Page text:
By Emma Ujah, Abuja Bureau Chief
NIgeria may be warming up for a debt repayment relief as there are strong indications that the World Bank Group and the International Monetary Fund (IMF) would recommend to the G20, an extension of the Debt Service Suspension Initiative (DSSI) by low-income countries until the end of 2021.
Nigeria is owing the two institutions about USD14 billion while the 2021 budget has projected to spend as much as N3.12 trillion in debt servicing during the fiscal year.
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The possible relief is contained in a paper presented by staff of the World Bank/ IMF at the backdrop of its 2021 virtual Spring Meetings which commenced yesterday.
The recommendation which will further provide relief from debt service under the COVID-19 pandemic initiatives, requires the approval of the Executive Boards of the organizations to become their official positions.
According to the paper, the recommendation has become necessary as most debtor-countries have been found to be struggling with the negative effects of the COVID-19 pandemic on their economies.
“As COVID-19 has continued to spread worldwide and the economic recovery remains exceptionally uncertain, a further extension of the DSSI up to end-2021 would help eligible countries meet their elevated financing needs and fight poverty.
“Worldwide cases have multiplied, and new, more contagious viral strains have emerged. At the same time, developing countries and vulnerable populations risk being left behind in the global vaccine rollout. Liquidity needs are expected to remain high in 2021 and debt sustainability outlooks have deteriorated further.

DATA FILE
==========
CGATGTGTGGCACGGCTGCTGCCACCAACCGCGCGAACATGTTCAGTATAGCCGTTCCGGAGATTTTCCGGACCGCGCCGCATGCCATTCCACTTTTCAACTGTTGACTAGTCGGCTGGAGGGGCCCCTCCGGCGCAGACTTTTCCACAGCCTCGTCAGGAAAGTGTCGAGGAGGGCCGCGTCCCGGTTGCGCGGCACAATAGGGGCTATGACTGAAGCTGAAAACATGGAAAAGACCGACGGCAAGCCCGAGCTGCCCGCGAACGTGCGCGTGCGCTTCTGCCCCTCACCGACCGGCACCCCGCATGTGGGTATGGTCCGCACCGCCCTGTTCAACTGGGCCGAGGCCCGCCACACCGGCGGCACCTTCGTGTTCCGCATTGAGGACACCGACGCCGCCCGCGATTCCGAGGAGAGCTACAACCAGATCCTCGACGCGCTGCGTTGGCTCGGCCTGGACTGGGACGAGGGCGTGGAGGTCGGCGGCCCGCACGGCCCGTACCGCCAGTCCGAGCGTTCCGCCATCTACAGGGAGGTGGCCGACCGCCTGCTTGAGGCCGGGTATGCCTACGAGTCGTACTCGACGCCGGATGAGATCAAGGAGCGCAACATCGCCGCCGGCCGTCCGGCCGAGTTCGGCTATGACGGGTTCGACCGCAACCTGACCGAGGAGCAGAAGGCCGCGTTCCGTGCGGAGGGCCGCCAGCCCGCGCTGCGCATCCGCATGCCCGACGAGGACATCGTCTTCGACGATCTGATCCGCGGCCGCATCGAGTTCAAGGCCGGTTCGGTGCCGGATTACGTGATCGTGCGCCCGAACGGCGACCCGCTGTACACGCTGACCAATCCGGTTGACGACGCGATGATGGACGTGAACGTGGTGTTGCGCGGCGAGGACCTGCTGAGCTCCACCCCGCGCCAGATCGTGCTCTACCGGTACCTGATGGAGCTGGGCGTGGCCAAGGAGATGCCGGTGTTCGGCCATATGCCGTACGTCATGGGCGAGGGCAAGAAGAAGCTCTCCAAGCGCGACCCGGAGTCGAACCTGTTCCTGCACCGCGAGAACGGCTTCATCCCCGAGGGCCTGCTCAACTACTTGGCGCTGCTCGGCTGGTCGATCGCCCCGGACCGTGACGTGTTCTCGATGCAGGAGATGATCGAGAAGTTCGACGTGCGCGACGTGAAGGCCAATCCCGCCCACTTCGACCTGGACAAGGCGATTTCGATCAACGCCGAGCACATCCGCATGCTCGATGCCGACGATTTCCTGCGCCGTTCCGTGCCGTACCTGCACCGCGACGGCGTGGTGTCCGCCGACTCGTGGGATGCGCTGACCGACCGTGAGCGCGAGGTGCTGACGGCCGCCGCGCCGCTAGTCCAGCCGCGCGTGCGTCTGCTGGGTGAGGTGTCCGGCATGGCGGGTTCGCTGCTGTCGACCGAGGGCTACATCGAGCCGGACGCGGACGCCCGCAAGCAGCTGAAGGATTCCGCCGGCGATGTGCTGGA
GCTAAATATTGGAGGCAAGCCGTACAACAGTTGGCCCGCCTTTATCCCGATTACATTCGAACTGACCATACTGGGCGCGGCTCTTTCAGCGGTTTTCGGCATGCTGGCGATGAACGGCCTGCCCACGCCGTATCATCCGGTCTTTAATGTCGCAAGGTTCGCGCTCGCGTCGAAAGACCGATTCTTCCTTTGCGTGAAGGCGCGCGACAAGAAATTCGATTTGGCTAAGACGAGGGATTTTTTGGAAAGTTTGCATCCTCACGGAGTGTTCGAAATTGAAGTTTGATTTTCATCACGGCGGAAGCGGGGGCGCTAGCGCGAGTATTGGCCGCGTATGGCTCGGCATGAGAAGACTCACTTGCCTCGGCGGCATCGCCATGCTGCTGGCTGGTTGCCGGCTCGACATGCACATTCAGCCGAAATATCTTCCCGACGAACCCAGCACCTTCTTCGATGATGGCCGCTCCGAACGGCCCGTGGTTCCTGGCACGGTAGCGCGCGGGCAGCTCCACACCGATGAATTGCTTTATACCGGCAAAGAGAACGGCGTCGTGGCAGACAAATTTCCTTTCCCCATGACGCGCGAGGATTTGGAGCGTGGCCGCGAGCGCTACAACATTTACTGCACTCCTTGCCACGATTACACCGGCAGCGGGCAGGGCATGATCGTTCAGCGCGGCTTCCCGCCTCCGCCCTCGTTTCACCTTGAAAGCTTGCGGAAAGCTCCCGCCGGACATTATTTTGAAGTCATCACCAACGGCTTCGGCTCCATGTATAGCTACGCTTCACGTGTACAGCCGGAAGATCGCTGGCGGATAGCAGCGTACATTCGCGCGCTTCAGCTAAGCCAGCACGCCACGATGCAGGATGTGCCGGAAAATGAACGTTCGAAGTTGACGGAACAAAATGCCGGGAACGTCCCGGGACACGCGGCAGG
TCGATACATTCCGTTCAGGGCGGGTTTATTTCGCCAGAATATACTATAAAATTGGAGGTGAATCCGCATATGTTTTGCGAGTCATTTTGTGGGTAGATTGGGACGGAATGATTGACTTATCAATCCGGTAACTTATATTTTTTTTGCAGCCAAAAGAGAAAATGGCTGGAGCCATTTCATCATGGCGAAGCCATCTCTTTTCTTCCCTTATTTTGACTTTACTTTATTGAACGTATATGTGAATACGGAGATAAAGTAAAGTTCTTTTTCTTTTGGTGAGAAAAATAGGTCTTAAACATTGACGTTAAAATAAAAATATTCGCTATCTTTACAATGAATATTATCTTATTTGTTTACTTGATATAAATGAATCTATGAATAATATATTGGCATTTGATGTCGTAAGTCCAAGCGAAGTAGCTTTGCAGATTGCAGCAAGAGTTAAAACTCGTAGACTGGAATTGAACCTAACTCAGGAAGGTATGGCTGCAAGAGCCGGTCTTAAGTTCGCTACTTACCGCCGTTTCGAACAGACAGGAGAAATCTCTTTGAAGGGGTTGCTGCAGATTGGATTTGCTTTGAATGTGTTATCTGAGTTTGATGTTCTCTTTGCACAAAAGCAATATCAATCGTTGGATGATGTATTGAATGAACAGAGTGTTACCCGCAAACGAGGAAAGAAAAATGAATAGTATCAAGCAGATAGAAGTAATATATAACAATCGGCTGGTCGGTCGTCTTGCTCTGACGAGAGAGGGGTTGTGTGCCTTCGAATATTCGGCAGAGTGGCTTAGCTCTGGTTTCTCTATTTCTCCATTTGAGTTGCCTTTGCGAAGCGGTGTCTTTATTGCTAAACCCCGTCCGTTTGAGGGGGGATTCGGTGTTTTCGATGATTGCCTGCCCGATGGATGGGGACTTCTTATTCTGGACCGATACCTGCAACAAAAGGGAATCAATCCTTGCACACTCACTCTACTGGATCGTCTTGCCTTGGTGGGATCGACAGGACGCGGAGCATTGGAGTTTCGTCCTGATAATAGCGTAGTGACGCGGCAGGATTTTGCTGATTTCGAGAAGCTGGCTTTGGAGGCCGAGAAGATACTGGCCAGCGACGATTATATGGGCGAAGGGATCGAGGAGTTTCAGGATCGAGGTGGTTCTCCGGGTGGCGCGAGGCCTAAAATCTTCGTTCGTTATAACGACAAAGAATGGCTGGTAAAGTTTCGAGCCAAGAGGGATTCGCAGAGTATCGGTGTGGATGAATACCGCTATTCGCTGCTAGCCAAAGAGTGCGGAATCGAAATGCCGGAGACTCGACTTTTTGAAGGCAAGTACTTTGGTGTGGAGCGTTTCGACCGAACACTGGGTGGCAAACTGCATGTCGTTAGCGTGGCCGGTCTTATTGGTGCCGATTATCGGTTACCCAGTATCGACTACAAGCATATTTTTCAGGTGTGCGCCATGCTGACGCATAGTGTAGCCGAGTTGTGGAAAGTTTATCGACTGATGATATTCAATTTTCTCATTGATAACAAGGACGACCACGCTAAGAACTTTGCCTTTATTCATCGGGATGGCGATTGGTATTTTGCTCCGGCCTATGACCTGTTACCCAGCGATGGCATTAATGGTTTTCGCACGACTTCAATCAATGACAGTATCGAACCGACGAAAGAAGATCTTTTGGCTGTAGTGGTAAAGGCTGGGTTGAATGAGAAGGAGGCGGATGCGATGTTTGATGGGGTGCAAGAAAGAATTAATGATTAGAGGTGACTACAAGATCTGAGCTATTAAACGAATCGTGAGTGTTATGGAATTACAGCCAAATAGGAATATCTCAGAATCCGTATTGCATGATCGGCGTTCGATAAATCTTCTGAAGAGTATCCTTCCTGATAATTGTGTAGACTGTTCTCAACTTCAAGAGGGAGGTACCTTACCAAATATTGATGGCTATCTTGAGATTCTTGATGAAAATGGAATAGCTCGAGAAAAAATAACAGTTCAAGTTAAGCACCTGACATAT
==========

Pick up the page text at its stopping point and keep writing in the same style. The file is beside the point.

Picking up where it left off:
“The economic outlook remains exceptionally uncertain at a time when many DSSI-eligible countries already have protracted breaches of DSA debt indicators.
The World Bank estimates that to attain levels of vaccination coverage to interrupt virus transmission, Africa would need about US$12 billion for vaccines and incremental costs for deployment, almost the same amount of official debt service deferred by current DSSI participant,” the staff said in the paper.
According to the paper, “In some IDA countries, the interest burden already exceeded pre-HIPC levels—and debt service burdens are highest in Sub-Saharan Africa.
Overall external public and publicly guaranteed (PPG) debt-service-to-revenue ratios for IDA countries increased from 8.2 percent to an estimated 11.8 percent between 2017 and 2019. The situation deteriorated during 2020, with 54 percent of IDA countries in or at high risk of debt distress.” Nigeria’s ratio is said to be significantly above 70 percent.
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